What is airglow?
The science behind the phenomena that causes the sky to glow in a rainbow of colours
Airglow is a photochemical reaction in the Earth’s atmosphere caused by electronically excited atoms, molecules and ions that react to ultraviolet radiation from the Sun. When these components return to their normal state, they release energy in the form of visible and infrared light. What we see as a result of this is usually a green glow.
Although the glow is present at all layers of the atmosphere, it’s only visible across a narrow band that is six to ten kilometres wide and around 85 to 95 kilometres high into the atmosphere. Below 85 kilometres, the atoms and molecules collide more readily as they’re more concentrated, so their energy is released sooner.
Above 95 kilometres, the atmosphere’s density is too low for the atoms to collide enough. The three types of airglow – dayglow, twilightglow and nightglow – all form in
different ways. Dayglow is produced when molecules in the daylight atmosphere absorb sunlight and gain excess energy. As they become excited they release the energy as light at the same or a slightly lower frequency as the light they absorbed, but we can’t see it because it is much dimmer than daylight.
The difference with twilightglow is that only the upper atmosphere is lit by the Sun, so the light is visible to the naked eye because we and the rest of the atmosphere are in darkness. Since no sunlight shines on the nighttime atmosphere, nightglow is very different. As such, chemiluninescence is responsible for the glowing atmosphere after dark.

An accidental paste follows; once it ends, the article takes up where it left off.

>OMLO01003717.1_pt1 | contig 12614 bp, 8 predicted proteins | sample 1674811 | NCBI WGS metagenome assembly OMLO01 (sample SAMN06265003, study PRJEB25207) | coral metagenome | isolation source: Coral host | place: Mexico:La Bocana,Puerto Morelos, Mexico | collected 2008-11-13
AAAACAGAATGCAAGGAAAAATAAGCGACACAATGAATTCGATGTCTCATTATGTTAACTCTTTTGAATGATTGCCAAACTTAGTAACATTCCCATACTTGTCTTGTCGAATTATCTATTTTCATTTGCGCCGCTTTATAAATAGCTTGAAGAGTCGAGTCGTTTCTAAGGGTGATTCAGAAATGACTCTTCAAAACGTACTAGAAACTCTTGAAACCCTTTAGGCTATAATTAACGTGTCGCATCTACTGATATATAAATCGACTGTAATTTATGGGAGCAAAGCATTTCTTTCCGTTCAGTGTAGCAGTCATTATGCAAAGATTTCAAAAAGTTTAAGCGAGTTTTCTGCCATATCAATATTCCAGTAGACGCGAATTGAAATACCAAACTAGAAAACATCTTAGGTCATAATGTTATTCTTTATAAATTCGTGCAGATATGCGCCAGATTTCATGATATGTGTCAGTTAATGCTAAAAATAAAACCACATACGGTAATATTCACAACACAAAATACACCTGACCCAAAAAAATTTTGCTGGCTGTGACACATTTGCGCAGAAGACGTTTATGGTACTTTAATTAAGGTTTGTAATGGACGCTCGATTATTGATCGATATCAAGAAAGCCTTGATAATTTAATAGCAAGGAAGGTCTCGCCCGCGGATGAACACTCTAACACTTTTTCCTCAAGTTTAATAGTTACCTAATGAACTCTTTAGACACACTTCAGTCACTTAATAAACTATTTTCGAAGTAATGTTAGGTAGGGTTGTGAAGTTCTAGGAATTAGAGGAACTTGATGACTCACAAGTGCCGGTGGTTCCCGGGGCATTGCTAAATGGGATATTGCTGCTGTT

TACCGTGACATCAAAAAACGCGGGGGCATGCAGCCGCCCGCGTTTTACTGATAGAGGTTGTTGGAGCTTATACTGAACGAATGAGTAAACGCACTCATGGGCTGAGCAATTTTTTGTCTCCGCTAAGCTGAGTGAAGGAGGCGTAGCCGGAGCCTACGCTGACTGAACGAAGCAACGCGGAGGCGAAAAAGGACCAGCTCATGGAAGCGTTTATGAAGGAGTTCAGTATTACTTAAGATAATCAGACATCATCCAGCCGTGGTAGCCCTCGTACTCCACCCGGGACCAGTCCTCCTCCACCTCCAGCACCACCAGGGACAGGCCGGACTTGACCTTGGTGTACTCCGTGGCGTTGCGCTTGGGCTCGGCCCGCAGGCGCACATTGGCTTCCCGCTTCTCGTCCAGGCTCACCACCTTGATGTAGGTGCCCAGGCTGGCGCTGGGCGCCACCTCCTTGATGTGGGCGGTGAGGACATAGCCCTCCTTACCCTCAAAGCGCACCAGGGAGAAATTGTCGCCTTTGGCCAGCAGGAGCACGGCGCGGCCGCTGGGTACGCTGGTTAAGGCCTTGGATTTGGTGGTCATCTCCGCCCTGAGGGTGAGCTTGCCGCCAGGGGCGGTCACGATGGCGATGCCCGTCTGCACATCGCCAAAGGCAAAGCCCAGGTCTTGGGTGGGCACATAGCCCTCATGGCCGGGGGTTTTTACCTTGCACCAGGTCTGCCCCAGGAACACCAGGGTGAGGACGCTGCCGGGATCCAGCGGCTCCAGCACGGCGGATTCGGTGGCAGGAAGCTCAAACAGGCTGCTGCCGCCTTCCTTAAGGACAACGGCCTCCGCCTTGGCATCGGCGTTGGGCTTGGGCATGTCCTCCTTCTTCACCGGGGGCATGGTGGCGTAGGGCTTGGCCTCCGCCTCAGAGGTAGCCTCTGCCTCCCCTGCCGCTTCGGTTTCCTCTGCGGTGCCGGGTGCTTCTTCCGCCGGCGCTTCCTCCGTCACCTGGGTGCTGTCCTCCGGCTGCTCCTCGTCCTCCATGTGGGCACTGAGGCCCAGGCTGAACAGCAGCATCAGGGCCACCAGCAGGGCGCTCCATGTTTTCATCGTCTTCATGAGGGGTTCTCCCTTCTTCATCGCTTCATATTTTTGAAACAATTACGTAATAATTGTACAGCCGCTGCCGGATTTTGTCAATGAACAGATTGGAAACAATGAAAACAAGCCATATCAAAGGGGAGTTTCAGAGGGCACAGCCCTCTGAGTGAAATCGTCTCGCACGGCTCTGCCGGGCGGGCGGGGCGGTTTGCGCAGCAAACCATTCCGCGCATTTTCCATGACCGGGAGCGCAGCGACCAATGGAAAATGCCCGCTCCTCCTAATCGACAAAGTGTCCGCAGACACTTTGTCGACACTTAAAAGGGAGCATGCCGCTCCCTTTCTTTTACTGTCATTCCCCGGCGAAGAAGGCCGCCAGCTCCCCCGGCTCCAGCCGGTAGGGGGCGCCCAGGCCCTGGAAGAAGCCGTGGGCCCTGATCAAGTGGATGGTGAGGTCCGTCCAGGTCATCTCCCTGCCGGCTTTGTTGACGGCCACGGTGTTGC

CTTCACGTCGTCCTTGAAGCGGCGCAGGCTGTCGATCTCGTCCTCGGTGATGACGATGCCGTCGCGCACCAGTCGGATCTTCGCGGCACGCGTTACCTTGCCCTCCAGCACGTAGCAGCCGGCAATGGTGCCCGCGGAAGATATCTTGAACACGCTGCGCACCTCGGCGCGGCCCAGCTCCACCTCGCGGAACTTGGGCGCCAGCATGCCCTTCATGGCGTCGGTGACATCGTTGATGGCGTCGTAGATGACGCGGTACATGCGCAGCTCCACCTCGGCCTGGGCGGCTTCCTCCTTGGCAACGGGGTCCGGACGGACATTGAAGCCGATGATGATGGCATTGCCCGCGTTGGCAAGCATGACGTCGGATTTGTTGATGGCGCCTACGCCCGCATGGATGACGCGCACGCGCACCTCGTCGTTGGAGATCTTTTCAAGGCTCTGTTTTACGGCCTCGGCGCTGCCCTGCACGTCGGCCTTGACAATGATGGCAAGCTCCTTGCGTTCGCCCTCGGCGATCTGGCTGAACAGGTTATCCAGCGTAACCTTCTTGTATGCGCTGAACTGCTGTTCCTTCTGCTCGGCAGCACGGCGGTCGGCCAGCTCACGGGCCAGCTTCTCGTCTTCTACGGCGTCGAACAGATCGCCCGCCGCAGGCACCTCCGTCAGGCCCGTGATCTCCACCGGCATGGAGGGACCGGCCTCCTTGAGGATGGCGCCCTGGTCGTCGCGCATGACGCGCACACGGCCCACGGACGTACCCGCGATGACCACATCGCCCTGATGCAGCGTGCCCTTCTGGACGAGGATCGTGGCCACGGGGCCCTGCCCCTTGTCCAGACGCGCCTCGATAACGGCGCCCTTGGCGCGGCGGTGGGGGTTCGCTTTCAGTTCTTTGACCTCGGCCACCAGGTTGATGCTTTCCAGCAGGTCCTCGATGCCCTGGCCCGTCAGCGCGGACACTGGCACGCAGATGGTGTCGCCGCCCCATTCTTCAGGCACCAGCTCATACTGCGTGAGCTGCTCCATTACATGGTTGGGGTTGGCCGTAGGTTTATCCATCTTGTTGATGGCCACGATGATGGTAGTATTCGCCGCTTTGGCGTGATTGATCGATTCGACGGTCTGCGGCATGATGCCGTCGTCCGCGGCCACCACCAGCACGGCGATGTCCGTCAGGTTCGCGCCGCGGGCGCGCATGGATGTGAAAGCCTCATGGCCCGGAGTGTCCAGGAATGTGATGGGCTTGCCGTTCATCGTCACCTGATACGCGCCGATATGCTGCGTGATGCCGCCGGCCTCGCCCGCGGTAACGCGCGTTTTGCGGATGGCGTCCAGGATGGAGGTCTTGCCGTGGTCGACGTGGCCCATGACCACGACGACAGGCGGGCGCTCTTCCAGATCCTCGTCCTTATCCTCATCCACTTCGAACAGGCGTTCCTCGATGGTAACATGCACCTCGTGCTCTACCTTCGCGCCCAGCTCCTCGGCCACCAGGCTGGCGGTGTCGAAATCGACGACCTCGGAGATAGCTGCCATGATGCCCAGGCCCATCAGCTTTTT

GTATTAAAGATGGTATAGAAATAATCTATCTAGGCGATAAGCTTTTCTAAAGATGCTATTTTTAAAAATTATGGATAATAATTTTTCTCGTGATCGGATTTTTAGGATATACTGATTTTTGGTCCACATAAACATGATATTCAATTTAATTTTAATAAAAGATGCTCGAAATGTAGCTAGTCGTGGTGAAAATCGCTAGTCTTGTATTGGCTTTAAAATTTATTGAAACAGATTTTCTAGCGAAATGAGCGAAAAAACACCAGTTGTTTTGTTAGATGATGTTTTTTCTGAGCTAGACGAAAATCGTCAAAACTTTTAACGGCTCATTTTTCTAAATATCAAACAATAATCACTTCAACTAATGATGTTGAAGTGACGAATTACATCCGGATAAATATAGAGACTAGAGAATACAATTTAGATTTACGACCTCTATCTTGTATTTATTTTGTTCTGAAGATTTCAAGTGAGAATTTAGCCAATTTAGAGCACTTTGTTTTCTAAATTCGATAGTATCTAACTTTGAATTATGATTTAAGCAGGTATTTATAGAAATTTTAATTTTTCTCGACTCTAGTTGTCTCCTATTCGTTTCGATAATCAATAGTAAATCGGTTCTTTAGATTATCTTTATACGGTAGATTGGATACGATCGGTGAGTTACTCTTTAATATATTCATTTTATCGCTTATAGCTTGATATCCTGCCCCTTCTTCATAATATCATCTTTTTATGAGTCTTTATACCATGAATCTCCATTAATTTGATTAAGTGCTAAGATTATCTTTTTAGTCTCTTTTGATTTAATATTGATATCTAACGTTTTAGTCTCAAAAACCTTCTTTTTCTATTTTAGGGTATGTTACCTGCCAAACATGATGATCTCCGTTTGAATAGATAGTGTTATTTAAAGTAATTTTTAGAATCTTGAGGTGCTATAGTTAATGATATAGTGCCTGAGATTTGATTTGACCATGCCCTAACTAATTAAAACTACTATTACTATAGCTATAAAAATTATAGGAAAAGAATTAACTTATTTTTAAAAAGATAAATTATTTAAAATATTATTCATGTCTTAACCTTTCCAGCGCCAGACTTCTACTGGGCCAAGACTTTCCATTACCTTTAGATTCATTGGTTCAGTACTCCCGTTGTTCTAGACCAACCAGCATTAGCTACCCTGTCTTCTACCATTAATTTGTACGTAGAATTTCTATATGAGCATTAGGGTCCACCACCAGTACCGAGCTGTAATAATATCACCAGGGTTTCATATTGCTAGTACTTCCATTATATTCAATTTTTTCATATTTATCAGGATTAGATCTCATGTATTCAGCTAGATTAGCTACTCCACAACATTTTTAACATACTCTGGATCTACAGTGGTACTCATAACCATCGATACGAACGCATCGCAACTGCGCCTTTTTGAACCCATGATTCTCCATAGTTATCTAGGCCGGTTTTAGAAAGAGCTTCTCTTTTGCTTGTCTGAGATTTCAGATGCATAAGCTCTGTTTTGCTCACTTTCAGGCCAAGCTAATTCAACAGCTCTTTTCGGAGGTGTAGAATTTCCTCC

The best way to view airglow is from the International Space Station (ISS) when it is
orbiting over the night side of Earth. From here, airglow will look like a thin band because the ISS is viewing the atmosphere at a shallow angle, so the airglow layer’s relative visibility is therefore increased.
However, most of us don’t have access to the ISS, so how do we increase our chances of catching a glimpse of this phenomenon? The most effective way is to take a long-exposure photograph of a clear, dark night sky. As long as you aim your camera around ten to 20 degrees above the horizon at an area of sky that is free from light pollution, you should be able to capture airglow.
This article was originally published in How It Works issue 97, written by Steve Wright
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